When did you first get the idea for this book?
It’s hard to say exactly, but in retrospect I think I’ve wanted to do something on this subject matter ever since I first started getting involved in subcultures when I was 12 or 13. There really were no underground scenes in my hometown on the South Shore of Boston and not too many kids from there were into punk or skate or whatever else, so if you were, you really stuck out. And you weren’t just judged by other kids because you weren’t wearing Abercrombie; you were judged by other kids’ parents, teachers, local cops, everyone. It wasn’t necessarily because people thought you were bad, but they wondered about you. In the end, though, I think that just made me more dedicated to being involved in those scenes, because I loved proving people’s presumptions wrong. Yes, I looked different and went to punk shows in other towns on the weekend instead of going to football games and house parties, but I was an honor student, I was the editor of the school literary magazine, I wasn’t messed up on drugs, and I loved my family.
For a long time I think my parents had a hard time with me “being different.” Not because they thought I was a bad seed, but because they wanted me to have the best life possible, whether that be in terms of good friends, good career opportunities, or whatever else. They didn’t want other people to judge me, and in turn, I’m sure they also didn’t want to be judged. As a parent, I’m sure you don’t want other people in town thinking that because your kid is different you somehow failed in your parenting. Once I realized that, I became even more resolute in my desire to, on the one hand, positively promote and contribute to subcultures, but on the other hand, to make my parents proud.
It took a long time for me to come up with the concept for this book, because it took a long time to figure out what exactly I wanted to convey. In the end, though, I’m very happy with it. Not only were the contributors excited to participate in it, but also my parents were very excited about the final product, which was huge for me.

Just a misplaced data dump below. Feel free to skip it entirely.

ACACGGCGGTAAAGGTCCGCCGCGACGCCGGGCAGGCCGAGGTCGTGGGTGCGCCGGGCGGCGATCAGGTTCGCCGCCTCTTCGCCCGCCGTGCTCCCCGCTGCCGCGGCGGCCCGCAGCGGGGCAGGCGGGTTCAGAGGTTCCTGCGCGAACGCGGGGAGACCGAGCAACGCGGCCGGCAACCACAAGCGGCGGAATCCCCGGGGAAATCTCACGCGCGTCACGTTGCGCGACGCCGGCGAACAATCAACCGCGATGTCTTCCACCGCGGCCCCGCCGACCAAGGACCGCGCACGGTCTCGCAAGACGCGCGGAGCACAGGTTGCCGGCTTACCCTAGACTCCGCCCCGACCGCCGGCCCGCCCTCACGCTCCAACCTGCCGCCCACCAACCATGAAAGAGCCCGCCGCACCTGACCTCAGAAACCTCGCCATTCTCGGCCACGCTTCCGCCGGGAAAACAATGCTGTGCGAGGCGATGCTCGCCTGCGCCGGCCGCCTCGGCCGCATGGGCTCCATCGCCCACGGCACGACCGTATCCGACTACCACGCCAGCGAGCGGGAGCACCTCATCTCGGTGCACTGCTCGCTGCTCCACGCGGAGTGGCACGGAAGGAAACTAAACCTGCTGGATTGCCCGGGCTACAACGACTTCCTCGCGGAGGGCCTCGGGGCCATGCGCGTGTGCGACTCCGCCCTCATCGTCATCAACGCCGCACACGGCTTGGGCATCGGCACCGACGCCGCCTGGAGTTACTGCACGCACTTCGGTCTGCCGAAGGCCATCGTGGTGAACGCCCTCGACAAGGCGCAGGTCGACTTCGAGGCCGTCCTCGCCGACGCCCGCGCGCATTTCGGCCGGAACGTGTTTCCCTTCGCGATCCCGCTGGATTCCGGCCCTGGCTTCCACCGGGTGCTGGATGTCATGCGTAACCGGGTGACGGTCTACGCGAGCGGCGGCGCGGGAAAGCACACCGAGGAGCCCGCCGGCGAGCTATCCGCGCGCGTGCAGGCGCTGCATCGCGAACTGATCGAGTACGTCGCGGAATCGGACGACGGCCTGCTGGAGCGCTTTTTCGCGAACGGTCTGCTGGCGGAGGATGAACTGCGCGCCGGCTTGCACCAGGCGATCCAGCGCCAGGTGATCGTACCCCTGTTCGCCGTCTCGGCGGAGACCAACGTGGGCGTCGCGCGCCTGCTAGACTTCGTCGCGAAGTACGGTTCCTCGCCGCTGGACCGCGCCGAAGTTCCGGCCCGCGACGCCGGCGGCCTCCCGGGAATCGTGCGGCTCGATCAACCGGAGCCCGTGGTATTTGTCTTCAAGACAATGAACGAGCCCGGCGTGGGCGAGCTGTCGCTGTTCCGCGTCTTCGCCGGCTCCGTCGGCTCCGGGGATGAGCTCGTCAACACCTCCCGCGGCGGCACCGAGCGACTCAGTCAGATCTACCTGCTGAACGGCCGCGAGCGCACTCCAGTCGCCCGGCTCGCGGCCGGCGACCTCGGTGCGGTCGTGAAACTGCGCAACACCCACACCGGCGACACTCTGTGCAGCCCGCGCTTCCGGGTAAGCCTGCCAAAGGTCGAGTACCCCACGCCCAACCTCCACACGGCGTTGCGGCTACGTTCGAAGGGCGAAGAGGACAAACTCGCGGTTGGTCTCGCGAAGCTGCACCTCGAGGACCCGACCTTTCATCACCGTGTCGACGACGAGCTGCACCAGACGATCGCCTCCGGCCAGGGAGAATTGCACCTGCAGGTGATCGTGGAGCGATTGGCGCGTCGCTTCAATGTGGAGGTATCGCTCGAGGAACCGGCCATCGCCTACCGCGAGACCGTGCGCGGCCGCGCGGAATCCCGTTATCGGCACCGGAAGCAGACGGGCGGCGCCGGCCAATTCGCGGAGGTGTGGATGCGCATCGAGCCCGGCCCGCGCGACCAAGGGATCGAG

If there is one thing that you want people to take from this book, what is it?
The world would be a far better place if we would take the time to try to identify with others on some level before judging or dismissing them. Also, there are a lot of people out there who think that choosing to live life against the grain is the easy, cop-out way that involves zero responsibility and a lax work ethic. Nothing could be further from the truth.
What demographic do you want to read this book, the people who know the scene, or the people who don’t understand the scene?
Both. I wanted this book to be something that the contributors, or in other words the individuals involved in subcultures, could be really excited about. This was a chance for them to celebrate their families and talk about a part of their lives that they don’t usually get asked about. This was also put together with the people not familiar with the contributors or their subcultures in mind, so that they might identify with them in some way or see them in a different light. Family is what pretty much all of us have in common, so my aim with the book was to put all participants on the same level, whether they be my friends, my family, or the legends who I admired when I was growing up.
What question do you wish an interviewer would ask and why?
Have you ever woken up in the middle of the night panicking that maybe you should have taken that stable, corporate job seven years ago when you graduated from university? More often than I’d like to admit, but life’s too short to not try your hardest to follow your heart, and I’m happy knowing that I won’t wake up when I’m 60, unfulfilled, wishing that I had given it a shot.
Read a review of Gray's book here.